One of the modifications that I commonly make to my military vehicles is to add a keyed battery master disconnect switch. This adds a small amount of security even though the switches all use the same key and have simple warded locks, because the trucks normally don’t have any keyed locks or switches at all. The switch I usually use is Pollak part number 51-916, and I buy them from various distributors or on eBay. They are much better switches than the cheap plastic knock-offs of Hella switches or battery-mounted knife switches that are commonly found. There are also similar heavy-duty switches that other military vehicle collectors like to use, but I stick to this model so I only have one kind of key to keep on hand. I just finished installing one of these in my new M923, and here’s how I did it.
So, on the M939-series trucks, the batteries are normally located inside the passenger seat in the cab. There’s a battery relocation kit that moves them to underneath the cab; I think it was intended for use in trucks with added armor that interferes with the normal battery box, and many collectors add the relocation kit just because they like having the batteries outside the cab, or so that they can replace the big box seat with a spring-ride or air-ride seat. My truck still has the normal in-cab battery box, and I don’t expect to put in a relocation kit.
Good locations for battery switches vary depending on the truck design. With the battery box in the cab, I picked the left wall of the battery box, which is easily reached by the driver. It’s also a bit out of sight, possibly adding a tiny bit more security. The M923 has connections to both the 12V tap and the normal 24V point of the 4-battery series/parallel pack. The 12V circuit is only used to power the cab heater fan at low speed. There are plenty of valid arguments for installing a battery disconnect switch in either the positive or ground circuit, and I picked the ground side after making sure that nothing would still be able to draw power from the top pair of batteries with the ground connection opened up.
The battery cables exit the battery compartment (as well as the truck cab) via a pair of grommeted holes in the floor of the compartment, near the center of the four batteries. After exiting the cab, the ground cable travels towards the left side of the truck, then forward to the starter and engine block. The original cable wouldn’t reach over to the position I chose for the battery switch through the original hole, but I found that by adding another hole through the floor of the compartment right under the switch, I could simply re-route the ground cable through that hole rather than replacing it with a longer one.
I’d need to add a cable from the switch to the ground connections of the bottom pair of batteries, and I’d also need to move the slave connector’s ground cable over to the switch. The slave cable was too short to reach over to the switch. Rather than making two new cables, I used the old slave ground cable to make the switch to battery connection, and then made a new cable from the slave connector to the switch. I made the cable out of 1/0 gauge welding cable with crimped-on lugs.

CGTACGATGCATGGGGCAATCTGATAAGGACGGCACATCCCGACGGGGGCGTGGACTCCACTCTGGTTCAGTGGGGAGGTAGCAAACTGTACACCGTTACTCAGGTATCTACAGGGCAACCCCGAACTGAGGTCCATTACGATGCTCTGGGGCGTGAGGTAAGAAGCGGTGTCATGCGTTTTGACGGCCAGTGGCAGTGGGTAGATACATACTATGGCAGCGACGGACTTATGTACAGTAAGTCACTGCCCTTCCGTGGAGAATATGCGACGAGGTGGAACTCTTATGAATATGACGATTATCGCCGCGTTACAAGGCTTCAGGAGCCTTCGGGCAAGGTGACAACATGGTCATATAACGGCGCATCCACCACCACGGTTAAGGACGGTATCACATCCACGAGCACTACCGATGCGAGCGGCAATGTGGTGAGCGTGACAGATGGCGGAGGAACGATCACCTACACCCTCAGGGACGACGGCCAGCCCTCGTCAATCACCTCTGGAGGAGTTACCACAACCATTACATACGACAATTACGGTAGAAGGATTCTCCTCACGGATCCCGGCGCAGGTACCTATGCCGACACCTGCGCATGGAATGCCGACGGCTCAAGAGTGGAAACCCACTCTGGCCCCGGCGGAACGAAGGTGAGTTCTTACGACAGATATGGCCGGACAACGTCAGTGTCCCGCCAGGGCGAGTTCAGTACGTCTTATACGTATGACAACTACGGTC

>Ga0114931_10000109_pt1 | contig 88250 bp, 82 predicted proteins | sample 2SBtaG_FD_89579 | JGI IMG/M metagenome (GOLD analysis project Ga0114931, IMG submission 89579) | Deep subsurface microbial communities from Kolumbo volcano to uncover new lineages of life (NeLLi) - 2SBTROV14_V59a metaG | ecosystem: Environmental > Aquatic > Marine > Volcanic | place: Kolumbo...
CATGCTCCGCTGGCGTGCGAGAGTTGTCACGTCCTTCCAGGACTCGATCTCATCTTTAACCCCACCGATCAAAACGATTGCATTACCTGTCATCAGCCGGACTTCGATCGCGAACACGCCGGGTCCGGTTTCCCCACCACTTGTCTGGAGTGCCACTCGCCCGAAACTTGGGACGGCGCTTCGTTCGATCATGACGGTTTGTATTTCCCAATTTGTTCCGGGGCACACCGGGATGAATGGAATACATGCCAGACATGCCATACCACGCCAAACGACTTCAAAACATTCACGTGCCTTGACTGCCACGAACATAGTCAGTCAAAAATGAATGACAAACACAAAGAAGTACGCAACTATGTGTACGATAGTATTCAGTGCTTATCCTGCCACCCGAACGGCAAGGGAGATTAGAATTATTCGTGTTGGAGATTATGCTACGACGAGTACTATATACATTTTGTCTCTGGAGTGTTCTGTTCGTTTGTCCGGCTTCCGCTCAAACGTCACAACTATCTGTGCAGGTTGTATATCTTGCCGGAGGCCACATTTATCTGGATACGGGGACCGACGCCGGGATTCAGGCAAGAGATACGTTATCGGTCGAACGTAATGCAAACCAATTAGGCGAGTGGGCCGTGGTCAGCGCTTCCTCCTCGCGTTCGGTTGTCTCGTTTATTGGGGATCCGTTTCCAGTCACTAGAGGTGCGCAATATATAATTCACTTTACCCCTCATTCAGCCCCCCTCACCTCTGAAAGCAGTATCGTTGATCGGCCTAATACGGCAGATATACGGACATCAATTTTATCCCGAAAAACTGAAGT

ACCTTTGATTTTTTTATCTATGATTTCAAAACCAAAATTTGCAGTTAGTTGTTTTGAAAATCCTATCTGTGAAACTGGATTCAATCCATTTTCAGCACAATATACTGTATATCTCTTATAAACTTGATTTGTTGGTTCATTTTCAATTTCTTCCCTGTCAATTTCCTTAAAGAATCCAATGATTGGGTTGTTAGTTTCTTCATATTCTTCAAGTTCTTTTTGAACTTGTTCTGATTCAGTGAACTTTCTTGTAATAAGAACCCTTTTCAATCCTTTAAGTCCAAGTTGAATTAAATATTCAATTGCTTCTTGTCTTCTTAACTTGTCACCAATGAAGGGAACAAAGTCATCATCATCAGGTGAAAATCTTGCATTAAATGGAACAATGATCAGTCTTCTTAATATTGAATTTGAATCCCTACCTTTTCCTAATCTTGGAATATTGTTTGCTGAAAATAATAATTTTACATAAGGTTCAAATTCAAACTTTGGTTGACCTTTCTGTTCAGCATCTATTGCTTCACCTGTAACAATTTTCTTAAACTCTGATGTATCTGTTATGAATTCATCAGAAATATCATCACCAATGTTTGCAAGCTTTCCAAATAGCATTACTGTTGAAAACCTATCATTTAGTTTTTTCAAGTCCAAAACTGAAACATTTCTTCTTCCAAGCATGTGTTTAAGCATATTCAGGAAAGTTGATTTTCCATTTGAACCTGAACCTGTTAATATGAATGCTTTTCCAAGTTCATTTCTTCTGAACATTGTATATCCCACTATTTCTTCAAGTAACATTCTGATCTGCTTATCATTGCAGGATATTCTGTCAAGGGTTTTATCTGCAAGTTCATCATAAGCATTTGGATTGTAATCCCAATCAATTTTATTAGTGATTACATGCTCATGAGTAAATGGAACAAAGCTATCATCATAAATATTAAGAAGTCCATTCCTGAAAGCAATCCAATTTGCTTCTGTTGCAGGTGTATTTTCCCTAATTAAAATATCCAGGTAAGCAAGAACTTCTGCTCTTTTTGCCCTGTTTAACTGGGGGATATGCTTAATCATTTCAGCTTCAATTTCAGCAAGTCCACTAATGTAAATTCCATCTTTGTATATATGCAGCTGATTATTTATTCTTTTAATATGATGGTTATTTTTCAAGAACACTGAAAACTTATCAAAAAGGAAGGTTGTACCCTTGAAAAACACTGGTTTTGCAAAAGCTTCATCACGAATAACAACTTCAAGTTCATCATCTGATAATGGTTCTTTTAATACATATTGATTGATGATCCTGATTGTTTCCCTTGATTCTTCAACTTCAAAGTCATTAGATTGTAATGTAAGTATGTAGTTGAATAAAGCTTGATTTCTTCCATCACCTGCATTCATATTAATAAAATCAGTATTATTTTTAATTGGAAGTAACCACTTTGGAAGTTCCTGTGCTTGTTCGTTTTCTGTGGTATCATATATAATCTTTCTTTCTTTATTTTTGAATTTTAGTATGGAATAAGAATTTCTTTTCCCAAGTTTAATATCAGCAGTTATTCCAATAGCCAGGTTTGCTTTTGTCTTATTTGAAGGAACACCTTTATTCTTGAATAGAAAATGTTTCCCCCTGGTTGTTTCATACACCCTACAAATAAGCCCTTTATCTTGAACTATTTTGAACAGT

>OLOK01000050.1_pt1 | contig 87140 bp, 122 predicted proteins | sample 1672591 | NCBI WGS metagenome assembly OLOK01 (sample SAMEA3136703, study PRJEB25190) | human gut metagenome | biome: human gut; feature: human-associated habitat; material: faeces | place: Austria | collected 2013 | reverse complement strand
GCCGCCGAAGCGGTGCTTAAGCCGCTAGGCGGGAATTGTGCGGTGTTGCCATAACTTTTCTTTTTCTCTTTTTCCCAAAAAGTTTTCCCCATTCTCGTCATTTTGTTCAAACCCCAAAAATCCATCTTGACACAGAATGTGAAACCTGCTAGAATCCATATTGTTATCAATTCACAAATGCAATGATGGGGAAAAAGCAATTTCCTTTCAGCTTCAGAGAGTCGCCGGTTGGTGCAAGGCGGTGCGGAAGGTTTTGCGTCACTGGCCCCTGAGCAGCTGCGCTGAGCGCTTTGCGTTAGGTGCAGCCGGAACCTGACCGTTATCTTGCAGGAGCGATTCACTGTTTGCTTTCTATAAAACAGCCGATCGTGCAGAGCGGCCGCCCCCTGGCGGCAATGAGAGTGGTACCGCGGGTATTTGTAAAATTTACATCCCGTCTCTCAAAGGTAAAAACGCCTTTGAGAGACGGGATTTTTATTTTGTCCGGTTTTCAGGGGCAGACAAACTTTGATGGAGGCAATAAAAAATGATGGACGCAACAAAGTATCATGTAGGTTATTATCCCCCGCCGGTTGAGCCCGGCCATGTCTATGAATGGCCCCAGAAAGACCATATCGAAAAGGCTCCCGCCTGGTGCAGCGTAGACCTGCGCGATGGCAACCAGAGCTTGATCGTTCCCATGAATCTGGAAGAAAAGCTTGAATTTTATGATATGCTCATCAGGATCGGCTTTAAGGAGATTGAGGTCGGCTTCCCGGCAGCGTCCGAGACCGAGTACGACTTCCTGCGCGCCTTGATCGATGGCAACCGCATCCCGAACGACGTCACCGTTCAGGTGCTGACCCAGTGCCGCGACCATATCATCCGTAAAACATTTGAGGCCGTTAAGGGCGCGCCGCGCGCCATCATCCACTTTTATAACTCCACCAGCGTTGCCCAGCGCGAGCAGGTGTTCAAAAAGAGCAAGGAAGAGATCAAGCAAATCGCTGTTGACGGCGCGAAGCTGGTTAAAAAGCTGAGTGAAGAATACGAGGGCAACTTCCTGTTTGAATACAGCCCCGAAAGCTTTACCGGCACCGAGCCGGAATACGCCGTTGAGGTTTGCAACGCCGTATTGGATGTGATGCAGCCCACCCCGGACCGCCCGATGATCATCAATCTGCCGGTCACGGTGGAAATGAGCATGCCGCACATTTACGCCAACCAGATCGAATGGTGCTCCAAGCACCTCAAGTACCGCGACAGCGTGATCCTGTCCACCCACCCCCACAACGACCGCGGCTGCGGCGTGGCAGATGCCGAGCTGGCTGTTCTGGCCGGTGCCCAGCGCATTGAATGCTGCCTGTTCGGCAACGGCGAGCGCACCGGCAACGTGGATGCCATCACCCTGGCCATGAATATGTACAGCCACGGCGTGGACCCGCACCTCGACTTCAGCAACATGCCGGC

With everything planned out, it was time to start working on the truck. I found that it was hard to get to the left side of the battery compartment with its lid in the way (the lid is the passenger seat, hinged over at the left side), since I’m neither as small nor as limber as I was when I was younger. So, I decided to remove the cover for easier access. This is where I ran into my first unexpected problem. The seat hinge wasn’t screwed on with captive fasteners, and I couldn’t reach around it well enough to hold a wrench on one side of each screw and a screwdriver on the other side. After lots of cussing, I decided to just cut off the mounting screws from inside the box, and then install rivnuts to make the cover easier to mount and dismount in the future.
I also removed the driver seat to give me more room to work. I pressed the spare tire davit into service to make it a little easier to get in and out of the cab. For the battery cover with its somewhat heavy passenger seat on top, I just had to lift it in and out the hard way.
For the main switch hole that I had to make in the side of the battery compartment, I started with a Roper-Whitney hand punch, then finished with a 3/4″ knockout punch. That’s 3/4″ actual diameter, not 3/4″ trade size… I had to order the punch, as the knockout punches at the local hardware stores are just available in trade sizes for conduit fittings. The switch also required a 1/4″ hole for its anti-rotation lug.
For the floor hole, I started with a drilled pilot hole, then enlarged it with a 1/2″ trade size knockout punch for the larger draw screw of the next knockout punch, and finally finished it with a 3/4″ trade size punch that made about the right size hole for the MS35489-110 grommets used in the floor holes. I found the grommet I needed on Amazon, and used a rubber stopper from the hardware store to plug the old ground cable hole.
By this point, things were going more smoothly… except for the slave connector, which was hard to get wrenches onto, and which didn’t want to go back through its hole with the thicker ground lug that I used attached. I ended up drilling out the pop rivets securing its bolt plate and protective cover inside the cab, and making a notch in the cab hole and that bolt plate to make more clearance for it to pass through the hole.
It’s all back together now, and the switch works just fine. It’s easy to reach, somewhat out of sight, and it doesn’t seem to interfere with the transfer shifter or brake lever.